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Utahn accused of wire fraud and money laundering in alleged cryptocurrency mining scheme

A Utah man has been charged with five counts of wire fraud and two counts of money laundering related to a cryptocurrency business and private investment firm he owns, according to the Department of Justice.

A Utah man has been charged with five counts of wire fraud and two counts of money laundering related to a cryptocurrency business and private investment firm he owns, according to the Department of Justice. (Spenser Heaps, Deseret News)


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SALT LAKE CITY — A Utah man has been charged with five counts of wire fraud and two counts of money laundering related to a cryptocurrency business and private investment firm he owns, according to the Department of Justice.

James Wolfgramm, 43, of Spanish Fork, was named in a grand jury indictment in Utah's U.S. District Court on Thursday, along with two of his companies, Bitex LLC and Ohana Capital Financial Inc., according to the DOJ. Bitex is named in two wire fraud counts, and Ohana Capital Financial is named in two wire fraud counts and two money laundering counts.

Wolfgramm and Bitex are accused of collecting nearly $1.7 million from two potential buyers of a high-powered cryptocurrency mining machine called the "Bitex Blockbuster" — which does not actually exist, investigators said. Mining for cryptocurrencies requires sophisticated computers that enable a user to "mine," which is how new units of the cryptocurrency are made. Mining equipment also needs large amounts of electricity to power.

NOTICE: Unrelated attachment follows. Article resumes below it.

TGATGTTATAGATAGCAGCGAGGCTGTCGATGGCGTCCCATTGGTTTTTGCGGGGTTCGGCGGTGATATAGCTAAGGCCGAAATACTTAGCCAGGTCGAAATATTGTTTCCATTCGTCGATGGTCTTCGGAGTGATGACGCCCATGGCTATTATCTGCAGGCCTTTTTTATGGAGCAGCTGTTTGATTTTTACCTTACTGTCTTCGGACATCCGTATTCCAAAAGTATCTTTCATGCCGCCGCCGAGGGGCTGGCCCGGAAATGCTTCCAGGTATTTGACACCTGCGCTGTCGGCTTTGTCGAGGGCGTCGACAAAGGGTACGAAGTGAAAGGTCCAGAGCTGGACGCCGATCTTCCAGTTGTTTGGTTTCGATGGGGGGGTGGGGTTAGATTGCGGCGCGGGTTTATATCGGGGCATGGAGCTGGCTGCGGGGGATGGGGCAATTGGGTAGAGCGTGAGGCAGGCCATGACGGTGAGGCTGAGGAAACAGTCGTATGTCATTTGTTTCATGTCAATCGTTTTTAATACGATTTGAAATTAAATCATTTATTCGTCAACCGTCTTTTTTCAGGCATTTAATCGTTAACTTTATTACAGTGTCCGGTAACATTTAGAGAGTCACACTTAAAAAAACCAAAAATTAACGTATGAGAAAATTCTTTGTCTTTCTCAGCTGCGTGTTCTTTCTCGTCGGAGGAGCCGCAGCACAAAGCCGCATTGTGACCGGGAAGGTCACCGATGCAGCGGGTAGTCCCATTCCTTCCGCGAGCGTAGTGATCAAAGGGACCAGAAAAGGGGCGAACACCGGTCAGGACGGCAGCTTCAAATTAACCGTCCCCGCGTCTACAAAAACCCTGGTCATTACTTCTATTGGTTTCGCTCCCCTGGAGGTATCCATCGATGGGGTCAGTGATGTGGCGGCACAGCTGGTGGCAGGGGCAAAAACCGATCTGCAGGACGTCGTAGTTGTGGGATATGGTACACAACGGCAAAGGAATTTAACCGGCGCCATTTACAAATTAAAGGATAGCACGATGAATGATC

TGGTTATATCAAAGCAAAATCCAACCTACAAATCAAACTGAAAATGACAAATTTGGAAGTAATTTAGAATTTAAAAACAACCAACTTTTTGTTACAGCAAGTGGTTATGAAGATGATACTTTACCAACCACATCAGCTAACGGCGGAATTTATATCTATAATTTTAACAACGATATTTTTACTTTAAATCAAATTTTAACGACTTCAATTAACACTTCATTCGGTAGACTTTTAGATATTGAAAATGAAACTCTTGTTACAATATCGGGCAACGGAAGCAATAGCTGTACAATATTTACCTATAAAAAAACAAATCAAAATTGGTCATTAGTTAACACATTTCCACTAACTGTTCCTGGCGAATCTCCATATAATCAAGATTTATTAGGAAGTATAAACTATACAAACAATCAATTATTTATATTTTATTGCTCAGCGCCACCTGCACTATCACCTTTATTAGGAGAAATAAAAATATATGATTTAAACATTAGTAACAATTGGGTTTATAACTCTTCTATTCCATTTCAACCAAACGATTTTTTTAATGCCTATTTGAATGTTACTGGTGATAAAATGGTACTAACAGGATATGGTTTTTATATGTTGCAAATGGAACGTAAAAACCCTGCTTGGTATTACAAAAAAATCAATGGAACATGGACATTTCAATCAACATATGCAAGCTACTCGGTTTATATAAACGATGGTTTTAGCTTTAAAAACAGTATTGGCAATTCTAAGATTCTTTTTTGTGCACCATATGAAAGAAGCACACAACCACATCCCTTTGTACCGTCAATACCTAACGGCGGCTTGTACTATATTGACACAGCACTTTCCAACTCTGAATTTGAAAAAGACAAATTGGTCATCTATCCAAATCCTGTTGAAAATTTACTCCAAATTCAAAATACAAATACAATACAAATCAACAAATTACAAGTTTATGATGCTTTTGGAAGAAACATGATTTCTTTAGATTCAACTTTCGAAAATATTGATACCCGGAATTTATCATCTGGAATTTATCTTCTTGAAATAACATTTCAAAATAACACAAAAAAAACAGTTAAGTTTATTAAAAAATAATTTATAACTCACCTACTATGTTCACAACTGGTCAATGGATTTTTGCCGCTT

The indictment alleges that Wolfgramm displayed one of the machines in Bitex's office space to purportedly demonstrate the mining machine's real-time operations.

"In reality, the machine was fake, and the monitor displayed a prerecorded loop that simply gave the appearance of mining activity," said a press release from the DOJ.

Wolfgramm and Ohana Capital Financial are accused by investigators of collecting millions of dollars from customers after falsely claiming that Ohana had a board of advisors and promising customers that their funds were bonded. In reality, the company is registered as a private lender, and lacks accreditation as a full financial institution, according to the Department of Justice.

The company is accused of spending customers' funds on unrelated business expenses without their knowledge, rather than keeping them on deposit, DOJ officials said.

Finally, Wolfgramm was charged with fraudulently purchasing the Sports City complex in Draper for $15 million in 2021. According to federal prosecutors, Wolfgramm took over the property and billing of customers without ever paying utilities or expenses and without making any of the promised payments to the seller. The DOJ claims he collected nearly $160,000 from customers.

Prosecutors say Wolfgramm gave the sellers of the property a check for $1 million that bounced. Wolfgramm claimed to have paid more than $255,000 in taxes on the property, but prosecutors say those payments failed as well because Wolfgramm had knowingly used an account with insufficient funds.

Wolfgramm, Bitex and Ohana have faced similar allegations before. In January, Wolfgramm was charged with four counts of wire fraud while running his cryptocurrency business and mishandling customers' funds.

The Department of Justice said Wolfgramm has also used the names Semisi Niu and James Vaka Niu.

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